“Art is not a thing; it is a way.” ~Elbert Hubbard
Imagine a wedding. The bride wears a special dress. Her bridesmaids wear gowns and carry flower bouquets. The groom wears a suit or a tuxedo as do his groomsmen. The guests dress up too, but are careful not to draw attention away from the bride. The music is familiar, the words are lyrical, symbolic rings are exchanged and rituals are performed. The specifics vary according to religious, regional or ethnic factors, but the underlying structure of the ceremony is reassuring and familiar.
Technically, none of these elements is required for a marriage to happen. However, this scenario illustrates one of the most basic of human instincts—the need to make ordinary human behaviors more special by creating rituals that are formalized and symbolic.
Traditions like this are ubiquitous in our daily lives because they create feelings of belonging and celebration. When elements combine in the form of dance, music, symbols and costume to create ceremony, they provide ways for individuals to elevate their ordinary lives to something more-than-ordinary. When participating in artful behavior by themself or with others, people express and transform their feelings, thoughts, and desires into something more. In responding to these behaviors in others, our feelings also expand.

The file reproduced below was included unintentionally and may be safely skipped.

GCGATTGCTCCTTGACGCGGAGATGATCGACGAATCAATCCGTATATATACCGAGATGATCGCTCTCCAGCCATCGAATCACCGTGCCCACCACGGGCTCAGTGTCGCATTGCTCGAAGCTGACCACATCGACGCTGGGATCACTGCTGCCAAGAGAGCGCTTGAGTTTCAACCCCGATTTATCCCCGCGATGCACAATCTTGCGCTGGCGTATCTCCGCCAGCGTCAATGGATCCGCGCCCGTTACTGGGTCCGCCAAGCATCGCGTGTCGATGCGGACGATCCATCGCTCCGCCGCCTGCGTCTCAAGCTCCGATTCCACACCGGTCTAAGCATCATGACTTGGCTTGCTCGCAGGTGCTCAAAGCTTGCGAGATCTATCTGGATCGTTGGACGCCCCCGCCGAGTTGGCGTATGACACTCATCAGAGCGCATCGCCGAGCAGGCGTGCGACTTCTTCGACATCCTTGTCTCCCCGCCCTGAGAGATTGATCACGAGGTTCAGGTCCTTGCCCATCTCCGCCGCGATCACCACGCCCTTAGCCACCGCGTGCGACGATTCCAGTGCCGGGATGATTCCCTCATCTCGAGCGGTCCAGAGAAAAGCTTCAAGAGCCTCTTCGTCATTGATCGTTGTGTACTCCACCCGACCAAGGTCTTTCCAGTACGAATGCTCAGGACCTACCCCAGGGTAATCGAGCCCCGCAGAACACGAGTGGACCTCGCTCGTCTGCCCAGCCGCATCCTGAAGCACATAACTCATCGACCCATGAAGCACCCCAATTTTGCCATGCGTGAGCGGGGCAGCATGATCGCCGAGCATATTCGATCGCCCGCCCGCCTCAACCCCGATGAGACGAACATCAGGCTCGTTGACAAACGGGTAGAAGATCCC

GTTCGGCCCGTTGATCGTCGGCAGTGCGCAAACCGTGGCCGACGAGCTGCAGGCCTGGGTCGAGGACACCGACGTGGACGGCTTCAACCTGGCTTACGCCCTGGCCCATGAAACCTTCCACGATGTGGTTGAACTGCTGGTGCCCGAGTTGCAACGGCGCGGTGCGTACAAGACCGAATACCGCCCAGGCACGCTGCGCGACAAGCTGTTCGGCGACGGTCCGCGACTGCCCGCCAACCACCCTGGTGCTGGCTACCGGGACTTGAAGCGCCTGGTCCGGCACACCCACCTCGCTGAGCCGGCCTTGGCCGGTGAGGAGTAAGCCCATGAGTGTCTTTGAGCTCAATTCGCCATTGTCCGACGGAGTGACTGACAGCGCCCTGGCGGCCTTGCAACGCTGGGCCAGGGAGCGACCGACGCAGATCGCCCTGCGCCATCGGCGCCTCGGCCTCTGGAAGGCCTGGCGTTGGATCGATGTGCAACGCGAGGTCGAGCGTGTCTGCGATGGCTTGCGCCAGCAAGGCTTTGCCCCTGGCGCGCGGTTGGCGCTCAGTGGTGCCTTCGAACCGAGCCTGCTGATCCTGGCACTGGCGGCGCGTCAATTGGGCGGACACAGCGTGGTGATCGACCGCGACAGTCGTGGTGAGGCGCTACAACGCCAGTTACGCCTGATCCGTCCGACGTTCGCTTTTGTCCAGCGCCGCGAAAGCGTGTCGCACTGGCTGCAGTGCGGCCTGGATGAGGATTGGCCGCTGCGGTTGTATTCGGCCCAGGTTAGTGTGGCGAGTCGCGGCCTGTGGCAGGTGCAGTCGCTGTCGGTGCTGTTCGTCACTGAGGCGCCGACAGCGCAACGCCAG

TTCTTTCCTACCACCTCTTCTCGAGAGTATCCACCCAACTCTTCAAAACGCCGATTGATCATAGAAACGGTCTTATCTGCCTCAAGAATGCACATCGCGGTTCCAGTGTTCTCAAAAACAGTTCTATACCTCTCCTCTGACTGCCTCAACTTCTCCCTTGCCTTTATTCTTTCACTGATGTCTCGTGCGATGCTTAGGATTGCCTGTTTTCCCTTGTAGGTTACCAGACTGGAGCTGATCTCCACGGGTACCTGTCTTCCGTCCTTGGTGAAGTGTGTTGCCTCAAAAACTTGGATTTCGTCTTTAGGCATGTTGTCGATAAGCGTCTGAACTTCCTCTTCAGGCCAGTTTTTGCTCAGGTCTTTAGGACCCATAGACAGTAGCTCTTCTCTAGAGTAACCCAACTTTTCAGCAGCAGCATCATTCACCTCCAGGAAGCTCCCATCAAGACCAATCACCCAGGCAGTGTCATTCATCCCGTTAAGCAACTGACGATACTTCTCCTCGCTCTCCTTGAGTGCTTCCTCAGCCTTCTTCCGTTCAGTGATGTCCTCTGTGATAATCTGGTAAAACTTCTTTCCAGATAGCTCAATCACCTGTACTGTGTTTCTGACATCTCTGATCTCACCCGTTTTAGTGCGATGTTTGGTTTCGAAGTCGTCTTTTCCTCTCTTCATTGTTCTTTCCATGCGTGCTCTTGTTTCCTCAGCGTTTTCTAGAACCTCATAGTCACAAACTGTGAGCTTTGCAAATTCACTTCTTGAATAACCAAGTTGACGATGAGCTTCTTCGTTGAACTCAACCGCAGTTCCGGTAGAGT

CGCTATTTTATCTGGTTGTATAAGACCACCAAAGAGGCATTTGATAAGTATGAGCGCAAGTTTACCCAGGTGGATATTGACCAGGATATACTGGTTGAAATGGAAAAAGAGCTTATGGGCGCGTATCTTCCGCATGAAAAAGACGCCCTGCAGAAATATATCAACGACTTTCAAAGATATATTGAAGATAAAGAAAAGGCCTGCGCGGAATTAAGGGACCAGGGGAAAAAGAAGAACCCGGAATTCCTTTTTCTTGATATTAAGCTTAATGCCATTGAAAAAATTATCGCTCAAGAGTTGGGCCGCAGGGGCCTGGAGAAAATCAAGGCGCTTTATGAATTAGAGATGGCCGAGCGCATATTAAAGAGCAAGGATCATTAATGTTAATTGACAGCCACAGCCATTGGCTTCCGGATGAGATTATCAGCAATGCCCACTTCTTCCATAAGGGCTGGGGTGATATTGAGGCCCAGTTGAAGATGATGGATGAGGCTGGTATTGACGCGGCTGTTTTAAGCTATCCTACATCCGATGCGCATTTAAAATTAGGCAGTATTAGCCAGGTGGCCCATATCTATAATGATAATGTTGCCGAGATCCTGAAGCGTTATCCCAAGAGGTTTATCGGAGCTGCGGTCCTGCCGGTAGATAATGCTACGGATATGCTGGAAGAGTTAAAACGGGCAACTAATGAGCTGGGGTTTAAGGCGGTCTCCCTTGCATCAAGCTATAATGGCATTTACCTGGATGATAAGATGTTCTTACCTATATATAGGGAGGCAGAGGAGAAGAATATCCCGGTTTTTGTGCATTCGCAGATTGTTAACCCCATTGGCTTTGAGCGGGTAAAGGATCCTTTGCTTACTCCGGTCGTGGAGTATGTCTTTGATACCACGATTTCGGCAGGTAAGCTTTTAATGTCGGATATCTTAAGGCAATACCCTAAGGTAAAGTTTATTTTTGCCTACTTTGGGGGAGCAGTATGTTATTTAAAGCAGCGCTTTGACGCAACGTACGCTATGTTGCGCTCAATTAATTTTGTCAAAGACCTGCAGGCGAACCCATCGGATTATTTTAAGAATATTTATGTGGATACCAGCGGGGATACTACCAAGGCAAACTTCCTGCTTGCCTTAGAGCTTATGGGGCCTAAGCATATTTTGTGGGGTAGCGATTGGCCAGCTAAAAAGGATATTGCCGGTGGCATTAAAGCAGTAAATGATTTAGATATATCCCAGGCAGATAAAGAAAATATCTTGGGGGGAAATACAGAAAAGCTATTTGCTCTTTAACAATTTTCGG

People in modern society often dismiss the arts as unnecessary without realizing how deeply ingrained in human nature they are. While there is an important place for the kind of art found in museums, theaters and concert halls, every time you make an aesthetic choice or participate in the act of making something special, you are engaging in the act of artfulness.
There is an elemental and evolutionary reason why we embellish special occasions, play love songs, send greeting cards and exchange symbols of devotion. Artfulness is the glue that holds us together, reduces anxiety and makes us feel loved, safe and connected. Making things special is a fundamental as breathing. Since the beginning of our time on earth, humans have embraced the arts on a survival level, as important as food and shelter. Artfulness is fundamental.
Claudia Lewis holds a Masters in art education and is the owner of Full Circle Art Studio where she teaches a variety of fiber arts classes. To see examples of Claudia’s work and that of her students, please visit www.fullcircleart.studio. You can reach her by email at firstname.lastname@example.org or call 303-530-1534.